What makes panko bread crumbs different from regular bread crumbs the processing. Panko bread crumbs look like flakes or slivers of bread rather than their traditional, crumbly counterparts. Each panko flake or sliver covers more surface than a traditional crumb which results in a crispier, lighter coating. 

These patties were light, crispy and delicious indeed! Perfect topped with the sauce....either one.  Keep reading.

Salmon Patties
by: A
1 1/2 pound fresh salmon - diced into small pieces
1/2 onion - grated
2 pieces of white bread (pepperidge farm) diced very small
2 tablespoons mayo
Lemon zest and juice from one lemon
Fresh parsley
Salt and pepper

Combine all of above, shape into patties and place in freezer on parchment lined sheet pan for 20 -30 minutes

Coating preparation
Beat 2 eggs with a little oil and water in flat dish
Put flour in another flat dish
Put panko bread crumbs in a third flat dish

Dip patties in flour, then egg, then panko. Fry in a mixture of olive oil and butter until golden and cooked through.

Sauce
Combine ½ cup of mayonnaise, ½ cup of sour cream, lime zest and juice, chopped cilantro and finely diced jalapeno to taste. Add salt and pepper or whatever else you want.

A. had another tomato-based sauce prepared but she thought it was too tart so she whipped up the creamy number described above.  If that were me, I would have been all twitterpated causing me to hop in the car, rush to the Co-Op and buy a commercially prepared replacement, probably made by Stonewall Kitchen. That's why she's my cooking idol, next in line to Martha.

A. served the salmon cakes with oven baked asparagus and varigated carrots.

Monday, April 20, 2015

Chicken Provencal

Now that Older Daughter’s shower is a wonderful memory, I am attempting to get back on track with my dinner club posts.

Seems like you all read that declaration before.

Honestly, I always have the posts written in my mind….it’s getting them to the keyboard that seems to be the hurdle.

Two weeks ago, we had dinner at M.’s house.  It was still a little chilly that night so she had a nice, relaxing fire going…the perfect ambiance for what she chose to make, Chicken Provencal, Cooks Illustrated edition.  What Cooks Illustrated does best is re-engineer fancy recipes to make them seem less intimidating for the common cook…although M. is far from the common cook.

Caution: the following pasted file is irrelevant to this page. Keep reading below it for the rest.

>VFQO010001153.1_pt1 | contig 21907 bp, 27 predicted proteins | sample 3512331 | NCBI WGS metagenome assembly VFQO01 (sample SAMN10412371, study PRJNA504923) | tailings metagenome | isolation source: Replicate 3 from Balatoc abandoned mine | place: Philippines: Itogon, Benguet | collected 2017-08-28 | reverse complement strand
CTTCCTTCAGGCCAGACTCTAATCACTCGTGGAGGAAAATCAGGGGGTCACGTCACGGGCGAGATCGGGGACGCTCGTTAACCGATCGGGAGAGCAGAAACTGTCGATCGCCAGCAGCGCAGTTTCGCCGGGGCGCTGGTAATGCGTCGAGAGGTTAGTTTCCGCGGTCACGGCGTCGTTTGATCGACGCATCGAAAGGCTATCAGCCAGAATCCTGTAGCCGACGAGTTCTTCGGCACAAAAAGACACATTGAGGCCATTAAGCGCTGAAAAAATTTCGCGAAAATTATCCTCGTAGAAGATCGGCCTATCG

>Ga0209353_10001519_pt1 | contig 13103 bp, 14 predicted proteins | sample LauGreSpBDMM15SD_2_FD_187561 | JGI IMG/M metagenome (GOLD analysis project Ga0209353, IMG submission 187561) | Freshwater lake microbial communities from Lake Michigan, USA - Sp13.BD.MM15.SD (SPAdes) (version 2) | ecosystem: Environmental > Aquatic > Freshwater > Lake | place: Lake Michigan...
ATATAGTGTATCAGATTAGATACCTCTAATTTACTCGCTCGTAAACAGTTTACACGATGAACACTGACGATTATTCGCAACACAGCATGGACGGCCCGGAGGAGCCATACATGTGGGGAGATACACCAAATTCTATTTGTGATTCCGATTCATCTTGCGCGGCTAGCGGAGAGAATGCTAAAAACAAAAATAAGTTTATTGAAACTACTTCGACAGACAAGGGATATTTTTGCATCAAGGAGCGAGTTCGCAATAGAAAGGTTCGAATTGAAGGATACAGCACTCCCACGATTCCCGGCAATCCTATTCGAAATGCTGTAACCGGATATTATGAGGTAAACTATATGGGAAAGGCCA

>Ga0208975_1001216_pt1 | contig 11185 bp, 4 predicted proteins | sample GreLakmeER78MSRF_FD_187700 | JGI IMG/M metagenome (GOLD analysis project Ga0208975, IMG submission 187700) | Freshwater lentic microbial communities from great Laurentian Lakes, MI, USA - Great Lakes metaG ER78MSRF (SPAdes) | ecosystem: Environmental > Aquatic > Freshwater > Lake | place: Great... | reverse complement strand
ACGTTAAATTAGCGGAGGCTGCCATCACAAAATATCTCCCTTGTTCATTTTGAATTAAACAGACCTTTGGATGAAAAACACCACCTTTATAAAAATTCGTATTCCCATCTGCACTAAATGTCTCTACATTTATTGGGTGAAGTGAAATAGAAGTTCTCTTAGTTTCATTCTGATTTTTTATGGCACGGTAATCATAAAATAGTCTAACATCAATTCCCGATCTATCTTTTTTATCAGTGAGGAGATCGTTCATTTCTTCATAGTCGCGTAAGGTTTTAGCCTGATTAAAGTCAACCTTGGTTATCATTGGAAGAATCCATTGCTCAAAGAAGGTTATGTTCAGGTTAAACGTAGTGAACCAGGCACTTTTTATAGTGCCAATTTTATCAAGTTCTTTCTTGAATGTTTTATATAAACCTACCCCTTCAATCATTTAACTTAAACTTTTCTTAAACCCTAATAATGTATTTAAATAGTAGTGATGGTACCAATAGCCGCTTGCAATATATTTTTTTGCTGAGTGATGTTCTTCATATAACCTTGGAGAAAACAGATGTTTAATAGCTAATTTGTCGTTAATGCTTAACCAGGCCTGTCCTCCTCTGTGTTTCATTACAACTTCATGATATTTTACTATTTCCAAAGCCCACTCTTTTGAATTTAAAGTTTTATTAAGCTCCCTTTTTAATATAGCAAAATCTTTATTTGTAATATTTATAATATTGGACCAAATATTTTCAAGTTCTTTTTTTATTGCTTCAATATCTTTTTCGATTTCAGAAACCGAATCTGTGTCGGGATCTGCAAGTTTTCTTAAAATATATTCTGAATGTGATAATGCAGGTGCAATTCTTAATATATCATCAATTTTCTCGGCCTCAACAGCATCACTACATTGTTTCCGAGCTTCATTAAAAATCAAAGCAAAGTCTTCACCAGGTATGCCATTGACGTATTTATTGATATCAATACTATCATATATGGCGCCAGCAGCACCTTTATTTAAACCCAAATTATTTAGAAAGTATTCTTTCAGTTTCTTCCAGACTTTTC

As the name suggests, Chicken Provencal originated in Provence, France and is basically a stew with lots of olive oil, garlic and herbs, the foundation of all cooking in Provence. The bone-in thighs and tomatoes give this dish a lot of flavor and the anchovies give the sauce depth.  You will need a dutch oven to make this dish but the delicious melt-in-your-mouth chicken is worth the investment if you don’t have one…plus you can make a gazillion other things in what will become your new favorite cooking vessel!  

This dish produces a sinful sauce, so you will want to have lots of crusty bread available for sopping!  M. also served with polenta.  Above is a photo from the countryside in France....a wonderful trip!

When we have dinner at M.’s house, it’s always my turn to bring salad.  A co-worker gave me a wonderful Fig Vinaigrette recipe: 3 tablespoons each of balsamic and red vinegar vinegar, a generous 2/3 cup of olive oil, 3 garlic cloves, minced, 2 tablespoons of fig jam, salt and pepper.  Mix the vinegars, oil and garlic together, whisk in the jam, salt and pepper to taste.  Toss on a salad of arugula and Manchego cheese.  Delicious.

Chicken Provencal
From:  Cooks Illustrated

Ingredients
8 bone-in, skin-on chicken thighs
1 tablespoon extra-virgin olive oil
1 small onion , chopped fine (about 2/3 cup)
6 medium cloves garlic, minced
1 anchovy fillet , minced (about 1 teaspoon…you could also use anchovy paste)
1/8 teaspoon cayenne pepper
1 cup dry white wine
1 cup low-sodium chicken broth
1 can diced tomatoes (14 1/2 ounces), drained
2 1/2 tablespoons tomato paste
1 teaspoon herbs de Provence (optional…this mix usually contains the other herbs listed)
1 1/2 tablespoons chopped fresh thyme leaves
1 teaspoon chopped fresh oregano leaf
1 bay leaf
1 1/2 teaspoons grated lemon zest from 1 lemon
1/2 cup ni├žoise olives , pitted
1 tablespoon chopped fresh parsley leaves

Directions
Pre-heat oven to 300 degree.  Season the chicken with salt.  Heat 1 teaspoon oil in Dutch oven over medium high heat until shimmering.  Add 4 chicken thigh, skin side down and cook without moving until skin is crisp and well browned, about 5 minutes.  Using tongs, flip chicken and brown on second side and transfer to a large plate.  Repeat with the four other thighs.  

Add the onion to the Dutch oven and cook, stirring occasionally, over medium heat until browned, about 4 minutes.  Add garlic, anchovy and cayenne; cook, stirring constantly until fragrant, about one minute.  Add wine and scrape up the browned bits from the bottom of the pan.  Stir in tomatoes, chicken broth, tomato paste, thyme, oregano, herbs de Provence, if using and bay leaf.  Remove and discard skin from chicken thighs, then submerge chicken in liquid and add accumulated chicken juices to the the pot. Increase heat to high, bring to a simmer, cover and transfer pot to the oven; cook until chicken offers no resistance when poked with the tip of a paring knife, but still clings to the bones (about 1 1/2 hours).

Using a slotted spoon, transfer chicken to a serving dish and tent with foil.  Discard the bay leaf.  Set the Dutch oven over high heat on the stove top, stir in 1 teaspoon lemon zest, bring to boil and cook, stirring occasionally until slightly thickened and reduced to 2 cups, about 5 minutes.  


Meanwhile, mix remaining 1/2 teaspoon zest with the parsley.  Spoon over chicken, drizzle chicken with remaining olive oil, sprinkle with parsley mixture and serve.